Sean O'Keefe is a University Professor at Syracuse University. He previously served on the United States Senate Committee on Appropriations staff for eight years, Comptroller for the Department of Defense (1989-1992), Secretary of the Navy (1992–1993), Deputy Director Office of Management and Budget (2001), Administrator of NASA (2001–2004), Chancellor of Louisiana State University (2005–2008), CEO of EADS North America / Airbus Group North American Unit (2009–2014). O’Keefe earned his Master of Public Administration degree from Syracuse University.
Mehrzad Boroujerdi is Director of the School of Public and International Affairs at Virginia Tech and was previously a professor of Political Science at Syracuse University's Maxwell School of Citizenship and Public Affairs for over two dozen years. He is the author/editor of four books and has published numerous journal articles and book chapters on the Middle East. Dr. Boroujerdi has also been a postdoctoral fellow at Harvard University and UT-Austin, a visiting scholar at UCLA, President of the Association for Iranian Studies, a non-resident scholar at the Middle East Institute (Washington, D.C.), and a fellow of the American Council on Education. He has done consulting work for Booz Allen Hamilton, Camber Corporation, Centra, L-3 Communications, Merrill Lynch, and Statoil among others. Dr. Boroujerdi has been interviewed by numerous national and international media outlets such as Al Jazeera, Associated Press, Economist, Guardian, LA Times, NPR, New York Times, Reuters, Spiegel and Washington Post.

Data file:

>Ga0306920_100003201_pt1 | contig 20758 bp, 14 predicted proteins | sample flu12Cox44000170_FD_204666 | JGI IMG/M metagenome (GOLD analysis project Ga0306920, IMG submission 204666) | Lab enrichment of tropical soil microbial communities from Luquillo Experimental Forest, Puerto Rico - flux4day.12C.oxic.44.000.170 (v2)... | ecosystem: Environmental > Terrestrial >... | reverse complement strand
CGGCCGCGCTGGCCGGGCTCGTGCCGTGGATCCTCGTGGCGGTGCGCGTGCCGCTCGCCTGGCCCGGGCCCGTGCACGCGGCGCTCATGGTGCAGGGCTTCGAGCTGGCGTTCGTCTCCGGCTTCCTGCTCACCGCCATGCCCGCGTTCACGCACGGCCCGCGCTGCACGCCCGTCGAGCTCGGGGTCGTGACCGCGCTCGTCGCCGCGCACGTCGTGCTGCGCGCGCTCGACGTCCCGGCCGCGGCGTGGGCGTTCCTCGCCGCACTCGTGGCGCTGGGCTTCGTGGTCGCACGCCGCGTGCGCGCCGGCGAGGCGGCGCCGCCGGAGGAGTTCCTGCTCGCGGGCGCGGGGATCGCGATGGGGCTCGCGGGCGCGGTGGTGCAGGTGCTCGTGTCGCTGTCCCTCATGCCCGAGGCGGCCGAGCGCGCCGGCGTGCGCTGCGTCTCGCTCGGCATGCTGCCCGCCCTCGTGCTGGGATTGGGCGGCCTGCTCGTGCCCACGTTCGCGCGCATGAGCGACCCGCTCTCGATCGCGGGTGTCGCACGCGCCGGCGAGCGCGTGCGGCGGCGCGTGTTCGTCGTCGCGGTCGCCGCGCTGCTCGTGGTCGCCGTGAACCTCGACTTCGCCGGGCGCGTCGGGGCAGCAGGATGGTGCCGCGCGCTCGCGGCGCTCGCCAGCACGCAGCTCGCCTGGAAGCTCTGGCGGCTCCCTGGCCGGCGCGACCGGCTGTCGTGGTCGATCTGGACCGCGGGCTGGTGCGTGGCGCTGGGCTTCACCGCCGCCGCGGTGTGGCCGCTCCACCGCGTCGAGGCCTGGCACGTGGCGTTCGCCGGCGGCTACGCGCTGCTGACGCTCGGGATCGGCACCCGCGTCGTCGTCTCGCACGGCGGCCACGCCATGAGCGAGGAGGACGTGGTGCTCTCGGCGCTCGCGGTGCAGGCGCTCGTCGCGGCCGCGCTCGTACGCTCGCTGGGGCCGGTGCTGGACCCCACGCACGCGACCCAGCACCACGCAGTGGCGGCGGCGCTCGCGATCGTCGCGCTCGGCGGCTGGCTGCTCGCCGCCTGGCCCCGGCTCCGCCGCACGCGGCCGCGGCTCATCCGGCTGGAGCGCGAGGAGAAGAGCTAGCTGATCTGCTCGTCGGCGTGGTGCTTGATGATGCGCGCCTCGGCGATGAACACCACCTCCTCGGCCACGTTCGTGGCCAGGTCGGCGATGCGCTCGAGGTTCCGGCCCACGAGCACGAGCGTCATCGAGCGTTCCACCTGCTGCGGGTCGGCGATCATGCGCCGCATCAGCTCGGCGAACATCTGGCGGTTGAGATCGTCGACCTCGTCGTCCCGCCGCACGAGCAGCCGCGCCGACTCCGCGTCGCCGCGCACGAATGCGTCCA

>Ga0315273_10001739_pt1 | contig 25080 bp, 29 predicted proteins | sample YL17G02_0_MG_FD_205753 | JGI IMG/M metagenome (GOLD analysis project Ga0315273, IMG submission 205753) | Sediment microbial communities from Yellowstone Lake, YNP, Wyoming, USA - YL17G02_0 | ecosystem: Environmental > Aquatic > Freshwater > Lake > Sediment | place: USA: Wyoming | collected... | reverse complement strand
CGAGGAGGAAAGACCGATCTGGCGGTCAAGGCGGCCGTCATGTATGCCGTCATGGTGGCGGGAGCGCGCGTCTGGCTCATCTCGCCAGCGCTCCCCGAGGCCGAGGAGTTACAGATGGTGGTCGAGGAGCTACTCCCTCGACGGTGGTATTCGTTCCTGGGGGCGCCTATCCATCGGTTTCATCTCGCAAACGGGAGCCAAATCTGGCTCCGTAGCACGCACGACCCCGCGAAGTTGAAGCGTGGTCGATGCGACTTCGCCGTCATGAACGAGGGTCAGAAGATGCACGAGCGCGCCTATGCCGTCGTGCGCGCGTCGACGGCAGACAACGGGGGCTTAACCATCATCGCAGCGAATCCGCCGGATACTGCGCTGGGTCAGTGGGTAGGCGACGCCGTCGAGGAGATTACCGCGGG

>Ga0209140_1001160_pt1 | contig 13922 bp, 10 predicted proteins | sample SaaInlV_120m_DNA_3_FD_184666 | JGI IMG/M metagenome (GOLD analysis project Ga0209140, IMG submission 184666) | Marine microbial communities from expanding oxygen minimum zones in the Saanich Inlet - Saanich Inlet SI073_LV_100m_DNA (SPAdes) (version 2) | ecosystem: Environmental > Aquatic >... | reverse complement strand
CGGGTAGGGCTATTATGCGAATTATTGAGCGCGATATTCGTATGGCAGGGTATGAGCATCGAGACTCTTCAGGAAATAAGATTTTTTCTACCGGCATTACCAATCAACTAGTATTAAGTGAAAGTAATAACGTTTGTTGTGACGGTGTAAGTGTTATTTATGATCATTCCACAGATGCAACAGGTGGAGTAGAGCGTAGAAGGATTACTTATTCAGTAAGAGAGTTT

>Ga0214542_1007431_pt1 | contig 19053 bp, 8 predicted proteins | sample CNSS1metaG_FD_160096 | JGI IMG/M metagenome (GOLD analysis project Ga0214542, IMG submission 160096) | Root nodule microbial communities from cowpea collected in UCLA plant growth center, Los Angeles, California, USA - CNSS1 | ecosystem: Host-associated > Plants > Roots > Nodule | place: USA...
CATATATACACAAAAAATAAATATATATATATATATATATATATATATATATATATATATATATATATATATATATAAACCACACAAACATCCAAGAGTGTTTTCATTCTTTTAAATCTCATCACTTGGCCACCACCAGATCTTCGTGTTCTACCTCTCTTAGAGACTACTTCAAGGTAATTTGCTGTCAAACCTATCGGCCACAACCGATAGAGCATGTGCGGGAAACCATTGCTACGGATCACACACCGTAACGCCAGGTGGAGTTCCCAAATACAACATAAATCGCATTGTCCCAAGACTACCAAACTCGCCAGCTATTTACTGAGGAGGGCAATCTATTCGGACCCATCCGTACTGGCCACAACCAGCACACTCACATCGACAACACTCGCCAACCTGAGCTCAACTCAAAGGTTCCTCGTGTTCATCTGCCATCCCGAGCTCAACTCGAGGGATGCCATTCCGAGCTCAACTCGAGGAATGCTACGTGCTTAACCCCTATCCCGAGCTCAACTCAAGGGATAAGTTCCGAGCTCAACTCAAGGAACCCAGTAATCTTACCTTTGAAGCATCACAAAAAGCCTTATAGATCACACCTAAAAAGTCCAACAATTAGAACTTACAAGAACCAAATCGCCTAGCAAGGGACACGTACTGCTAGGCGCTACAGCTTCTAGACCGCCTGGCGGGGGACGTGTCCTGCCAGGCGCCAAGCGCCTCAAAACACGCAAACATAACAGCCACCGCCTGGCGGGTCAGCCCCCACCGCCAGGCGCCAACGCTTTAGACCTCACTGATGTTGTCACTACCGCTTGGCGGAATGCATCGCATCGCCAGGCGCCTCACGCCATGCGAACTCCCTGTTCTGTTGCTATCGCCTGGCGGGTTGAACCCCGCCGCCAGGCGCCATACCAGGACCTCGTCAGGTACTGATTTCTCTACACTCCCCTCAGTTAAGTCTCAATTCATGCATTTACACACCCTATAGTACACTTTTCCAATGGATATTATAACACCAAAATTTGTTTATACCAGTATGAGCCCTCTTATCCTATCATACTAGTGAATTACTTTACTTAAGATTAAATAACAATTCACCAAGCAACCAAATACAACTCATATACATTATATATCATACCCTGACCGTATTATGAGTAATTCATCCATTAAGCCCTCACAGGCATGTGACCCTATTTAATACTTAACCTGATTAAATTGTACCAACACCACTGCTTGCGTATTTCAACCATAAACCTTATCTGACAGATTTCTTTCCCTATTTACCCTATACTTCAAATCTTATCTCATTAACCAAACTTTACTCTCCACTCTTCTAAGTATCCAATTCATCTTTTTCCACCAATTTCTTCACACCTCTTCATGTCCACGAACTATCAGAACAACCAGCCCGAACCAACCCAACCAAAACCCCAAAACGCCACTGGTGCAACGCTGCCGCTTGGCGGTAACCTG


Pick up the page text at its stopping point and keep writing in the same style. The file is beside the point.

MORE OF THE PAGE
Ariel I. Ahram is associate professor and chair of the government and international affairs program in Virginia Tech's School of Public and International Affairs in Arlington. He is the author of War and Conflict in the Middle East and North Africa (Polity, 2020), Break All the Borders: Separatism and the Reshaping of the Middle East (Oxford UP, 2019), and Proxy Warriors: The Rise and Fall of State Sponsored Militias (Stanford UP, 2011). He is primary investigator on a Carnegie Corporation grant to explore conflict resolution in proxy wars and has consulted to numerous government agencies on terrorism and non-state actors.
Dr. Jonathan Black is a Professor in the Kevin T. Crofton Department of Aerospace and Ocean Engineering at Virginia Tech (VT), Director of the Aerospace and Ocean Systems Laboratory of the Ted and Karyn Hume Center for National Security and Technology, Co-Director of the Center for Space Science and Engineering Research and the Northrop Grumman Senior Faculty Fellow in C4ISR. Prior to joining VT, Dr. Black served as a faculty member in the Aeronautics and Astronautics Department at the Air Force Institute of Technology (AFIT), Wright-Patterson Air Force Base, Ohio. There he was the founding Director of the Center for Space Research and Assurance. As Director, Dr. Black focused the center's efforts on the execution of cutting-edge space technology development and scientific space experiments; managed and executed the annual $2 million center research portfolio; and briefed senior Department of Defense and Intelligence Community leadership advising national strategy. He served as PI or Co-PI on five spaceflight experiments. At VT, Dr. Black works at the intersection of mission platforms and mission payloads. He earned his master's degree in mechanical and aerospace engineering from George Washington University and his Ph.D. in mechanical engineering from the University of Kentucky.